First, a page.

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Subversive Nathan Parker Founded Unitarian Church in NH
Nathan_Parker_House_SignHISTORY MATTERS

The Nathan Parker House at the dead end of Livermore Street in Portsmouth is on the market for $3,750,000. Nathan who? The name no longer rings a bell, but in the 1820s Parker was the talk of the town. (Continued below)


Rev. Israel Putnam of the North Congregational Church called him an "infidel" and a "subversive" intent on destroying Christianity. Parker’s "radical" beliefs split the city’s Congregationalists and led to the building of the granite Unitarian church on State Street in 1826.

The great schism

Portsmouth’s religious battles began long before Rev. Nathan Parker arrived here in 1808. The "great schism" began in 1713 when a progressive group of Congregationalists rebelled against their harsh Puritan roots. They abandoned the strict Calvinist doctrines of the South Parish (site of the South Ward Meetinghouse today) and pushed inland to establish the North Church at what is now Market Square. Under the Rev. Samuel Haven in the late 1700s, however, it was the old South Parish that adopted more liberal views while the north-enders grew more orthodox.

When the beloved Rev. Haven died in 1806, his parish almost fell apart. That same year a massive fire spread from the city center up Daniel Street. Flames destroyed Queen’s Chapel, now St. John’s Episcopal Church. While rebuilding their church in brick, its Anglican members worshipped with the Congregationalists in the South End of town. By 1808, after two years without a minister, South Church was, according to one historian, "a feeble and distressed society, struggling for very existence." It was largely due to the expansive Haven family (Rev. Haven’s wife had 17 children) that the church survived.




Rev. Parker arrives

In 1808 Parker appeared as a guest pastor at Portsmouth’s South Church. The young Harvard graduate, then tutoring at Bowdoin College in Maine, apparently gave a stirring sermon. He was quickly ordained as interim minister and stayed until his death 25 years later. The son of a farmer from Reading, Massachusetts, like Haven before him, Parker believed that Christians should be "useful" above all. It was more important, he said, to pattern one’s life after the actions and teachings of Jesus Christ, than to focus on church rituals and "iron-clad" doctrines. Although such talk was heretical to orthodox Congregationalists, Rev. Joseph Buckminster at North Church admired Parker and the two ministers were like father and son. (Buckminster’s large yellow house survives on Islington Street across from the Discover Portsmouth Center.)

Rev. Parker was less interested in what his parishioners said or believed, he told them, and more interested in what they did. "One cannot learn to lay a stone wall by piling up feathers," he was fond of saying. Although reserved, often sickly, and a less-than-stellar orator, Parker inspired and united his congregation. He started the first local Sunday School and insisted that church members reach out to Portsmouth’s less fortunate.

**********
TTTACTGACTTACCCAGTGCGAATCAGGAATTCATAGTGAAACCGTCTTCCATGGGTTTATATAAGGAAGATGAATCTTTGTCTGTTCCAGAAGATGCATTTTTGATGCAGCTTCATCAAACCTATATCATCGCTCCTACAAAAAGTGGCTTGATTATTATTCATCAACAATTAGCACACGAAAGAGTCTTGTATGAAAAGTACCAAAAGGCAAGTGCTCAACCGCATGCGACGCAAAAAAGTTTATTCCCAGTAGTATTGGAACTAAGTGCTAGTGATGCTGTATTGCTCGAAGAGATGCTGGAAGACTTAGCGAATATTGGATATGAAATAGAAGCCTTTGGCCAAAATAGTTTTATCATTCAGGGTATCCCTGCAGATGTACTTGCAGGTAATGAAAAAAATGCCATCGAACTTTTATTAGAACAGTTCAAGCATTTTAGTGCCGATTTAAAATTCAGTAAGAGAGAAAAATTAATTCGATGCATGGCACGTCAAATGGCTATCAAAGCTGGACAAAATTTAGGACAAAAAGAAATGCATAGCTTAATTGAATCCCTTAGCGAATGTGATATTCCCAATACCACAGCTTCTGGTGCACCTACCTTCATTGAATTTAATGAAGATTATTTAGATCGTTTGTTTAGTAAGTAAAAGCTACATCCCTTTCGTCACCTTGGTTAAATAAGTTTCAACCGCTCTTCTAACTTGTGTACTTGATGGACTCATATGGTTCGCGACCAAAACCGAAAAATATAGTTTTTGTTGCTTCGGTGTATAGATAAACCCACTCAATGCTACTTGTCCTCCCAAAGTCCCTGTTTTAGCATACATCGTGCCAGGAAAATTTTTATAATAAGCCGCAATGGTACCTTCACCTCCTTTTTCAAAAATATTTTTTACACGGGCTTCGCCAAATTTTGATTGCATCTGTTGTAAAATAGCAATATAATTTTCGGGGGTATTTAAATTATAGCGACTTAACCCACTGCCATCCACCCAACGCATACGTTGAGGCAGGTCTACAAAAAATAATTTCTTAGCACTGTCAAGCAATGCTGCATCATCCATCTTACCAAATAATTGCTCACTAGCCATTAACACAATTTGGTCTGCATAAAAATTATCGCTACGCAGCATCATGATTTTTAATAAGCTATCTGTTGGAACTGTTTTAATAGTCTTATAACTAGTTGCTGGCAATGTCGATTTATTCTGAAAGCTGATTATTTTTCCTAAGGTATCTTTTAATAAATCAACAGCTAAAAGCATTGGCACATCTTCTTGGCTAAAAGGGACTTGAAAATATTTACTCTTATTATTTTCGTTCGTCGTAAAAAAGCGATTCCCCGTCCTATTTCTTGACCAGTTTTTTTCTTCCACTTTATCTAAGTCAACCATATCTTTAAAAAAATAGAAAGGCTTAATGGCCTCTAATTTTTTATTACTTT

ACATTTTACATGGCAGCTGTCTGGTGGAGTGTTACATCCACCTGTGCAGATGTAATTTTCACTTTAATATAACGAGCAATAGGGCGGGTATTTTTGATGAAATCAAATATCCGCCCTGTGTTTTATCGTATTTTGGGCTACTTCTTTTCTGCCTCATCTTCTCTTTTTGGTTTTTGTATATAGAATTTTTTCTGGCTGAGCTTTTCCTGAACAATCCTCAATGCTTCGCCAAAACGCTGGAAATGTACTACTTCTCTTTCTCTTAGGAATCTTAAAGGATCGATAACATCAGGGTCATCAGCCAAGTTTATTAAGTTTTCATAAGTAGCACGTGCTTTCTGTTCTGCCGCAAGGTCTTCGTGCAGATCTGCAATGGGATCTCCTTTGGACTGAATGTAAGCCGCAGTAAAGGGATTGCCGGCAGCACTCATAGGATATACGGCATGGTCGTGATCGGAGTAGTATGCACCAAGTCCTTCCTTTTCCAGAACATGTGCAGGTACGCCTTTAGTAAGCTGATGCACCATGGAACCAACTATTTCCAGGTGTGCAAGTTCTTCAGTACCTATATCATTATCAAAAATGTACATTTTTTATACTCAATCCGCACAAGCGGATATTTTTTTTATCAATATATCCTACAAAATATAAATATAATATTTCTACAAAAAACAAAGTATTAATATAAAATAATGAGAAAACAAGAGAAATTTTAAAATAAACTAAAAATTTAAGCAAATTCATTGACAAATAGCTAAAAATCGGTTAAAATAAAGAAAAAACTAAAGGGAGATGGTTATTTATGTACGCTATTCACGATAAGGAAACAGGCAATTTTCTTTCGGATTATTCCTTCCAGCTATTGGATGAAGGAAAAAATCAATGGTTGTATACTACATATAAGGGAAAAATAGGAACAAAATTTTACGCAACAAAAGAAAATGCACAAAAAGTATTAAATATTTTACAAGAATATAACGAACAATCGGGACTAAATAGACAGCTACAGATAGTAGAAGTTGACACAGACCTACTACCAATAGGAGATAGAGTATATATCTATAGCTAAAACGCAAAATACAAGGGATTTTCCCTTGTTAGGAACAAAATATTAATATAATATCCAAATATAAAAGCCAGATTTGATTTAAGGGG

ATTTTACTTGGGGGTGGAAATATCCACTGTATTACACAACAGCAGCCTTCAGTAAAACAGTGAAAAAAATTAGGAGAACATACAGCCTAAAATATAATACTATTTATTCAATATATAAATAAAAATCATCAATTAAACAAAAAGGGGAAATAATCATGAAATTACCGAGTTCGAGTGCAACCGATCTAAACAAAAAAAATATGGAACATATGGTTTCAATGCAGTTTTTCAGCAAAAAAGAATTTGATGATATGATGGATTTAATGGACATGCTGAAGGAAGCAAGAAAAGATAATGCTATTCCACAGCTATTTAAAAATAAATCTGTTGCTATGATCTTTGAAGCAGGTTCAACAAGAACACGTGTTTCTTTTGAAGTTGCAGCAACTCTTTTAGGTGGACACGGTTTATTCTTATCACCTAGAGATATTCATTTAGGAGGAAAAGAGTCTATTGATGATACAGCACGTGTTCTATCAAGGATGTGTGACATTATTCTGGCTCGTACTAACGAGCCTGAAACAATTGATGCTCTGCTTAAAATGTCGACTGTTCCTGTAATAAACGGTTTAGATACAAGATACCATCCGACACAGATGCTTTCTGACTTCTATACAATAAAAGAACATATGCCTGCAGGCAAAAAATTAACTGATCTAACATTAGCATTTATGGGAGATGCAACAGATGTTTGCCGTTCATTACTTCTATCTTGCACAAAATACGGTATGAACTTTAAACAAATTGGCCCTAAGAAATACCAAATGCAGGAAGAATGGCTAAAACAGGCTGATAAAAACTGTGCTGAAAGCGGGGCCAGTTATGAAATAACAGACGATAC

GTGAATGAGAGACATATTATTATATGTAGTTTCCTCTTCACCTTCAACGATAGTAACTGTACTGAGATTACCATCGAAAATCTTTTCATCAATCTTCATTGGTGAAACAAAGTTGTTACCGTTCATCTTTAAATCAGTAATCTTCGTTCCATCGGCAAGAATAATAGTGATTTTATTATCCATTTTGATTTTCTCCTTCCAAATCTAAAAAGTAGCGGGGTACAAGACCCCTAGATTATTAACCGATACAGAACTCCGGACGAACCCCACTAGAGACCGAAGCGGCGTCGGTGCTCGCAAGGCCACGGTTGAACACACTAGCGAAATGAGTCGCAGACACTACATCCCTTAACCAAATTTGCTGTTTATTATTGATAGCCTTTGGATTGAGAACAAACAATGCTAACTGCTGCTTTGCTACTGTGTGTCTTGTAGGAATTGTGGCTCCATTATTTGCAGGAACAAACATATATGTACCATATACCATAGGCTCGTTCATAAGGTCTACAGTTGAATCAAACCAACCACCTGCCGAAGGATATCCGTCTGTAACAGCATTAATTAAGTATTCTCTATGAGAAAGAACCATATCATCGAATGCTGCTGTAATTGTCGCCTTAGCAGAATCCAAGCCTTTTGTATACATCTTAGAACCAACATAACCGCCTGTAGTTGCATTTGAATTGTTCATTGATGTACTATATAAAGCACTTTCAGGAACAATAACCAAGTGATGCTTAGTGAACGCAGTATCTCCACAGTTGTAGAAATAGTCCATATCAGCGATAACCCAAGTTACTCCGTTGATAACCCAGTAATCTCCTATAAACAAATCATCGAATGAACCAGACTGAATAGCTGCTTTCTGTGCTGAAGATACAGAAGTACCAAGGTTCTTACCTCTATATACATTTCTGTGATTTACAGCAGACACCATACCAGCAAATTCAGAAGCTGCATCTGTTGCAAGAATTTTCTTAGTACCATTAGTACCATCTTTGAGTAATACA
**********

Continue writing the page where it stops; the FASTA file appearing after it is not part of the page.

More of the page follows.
During the devastating downtown fire of 1813, according to one account, Rev. Parker walked through the smoldering streets with a friend to calm the terrified victims. When Parker’s friend offered asylum to a woman they knew, the minister objected. "No, no, she has friends," Parker said. "Let her go to them. Reserve your room for those who have none."  

Home and family

Rev_Nathan_Parker_IllustrationNathan Parker married Susan Pickering in 1815. It was the Pickering family of Puritan origin that owned much of the South End in the city’s founding years, and it was Capt. John Pickering who had bitterly opposed the "great schism" that established the North Church. It was Pickering land that formed much of Pleasant Street, once called Divinity Street, where the Parkers built their stately brick house on the edge of the South Mill pond. Livermore Street now faces Haven Park (the park with the statue of the man on a horse) where Rev. Samuel Haven’s house once stood.

Henry Ware, Parker’s biographer, makes only passing mention of the three-story Federal-style building on Livermore Street. Historians often describe the house as a wedding gift to the Parkers. Technically, the house belonged to 93 South Parish shareholders who loaned the funds for its construction. Although a plaque incorrectly dates the building to 1810, the Parker House does not appear on the town map of 1812. Following the fire of 1813, the "Brick Act" outlawed houses made of wood near the city center. The house was built for $5,800 on land sold by Alexander Ladd. It was likely completed in July 1815.

Although the Ladd and Haven families clearly intended the house to pass on to the next pastor of South Church, the Parkers ended up as owners. Prof. Richard M. Candee has documented the complex process by which Susan Pickering Parker and her only surviving son Francis gained a controlling interest in the property. Some shares were purchased, others donated. It has been privately owned ever since. Expanded and restored the house now includes 4,642 square feet of living space and a manicured half-acre garden. A portrait of Rev. Parker still hangs in the parlor of his home.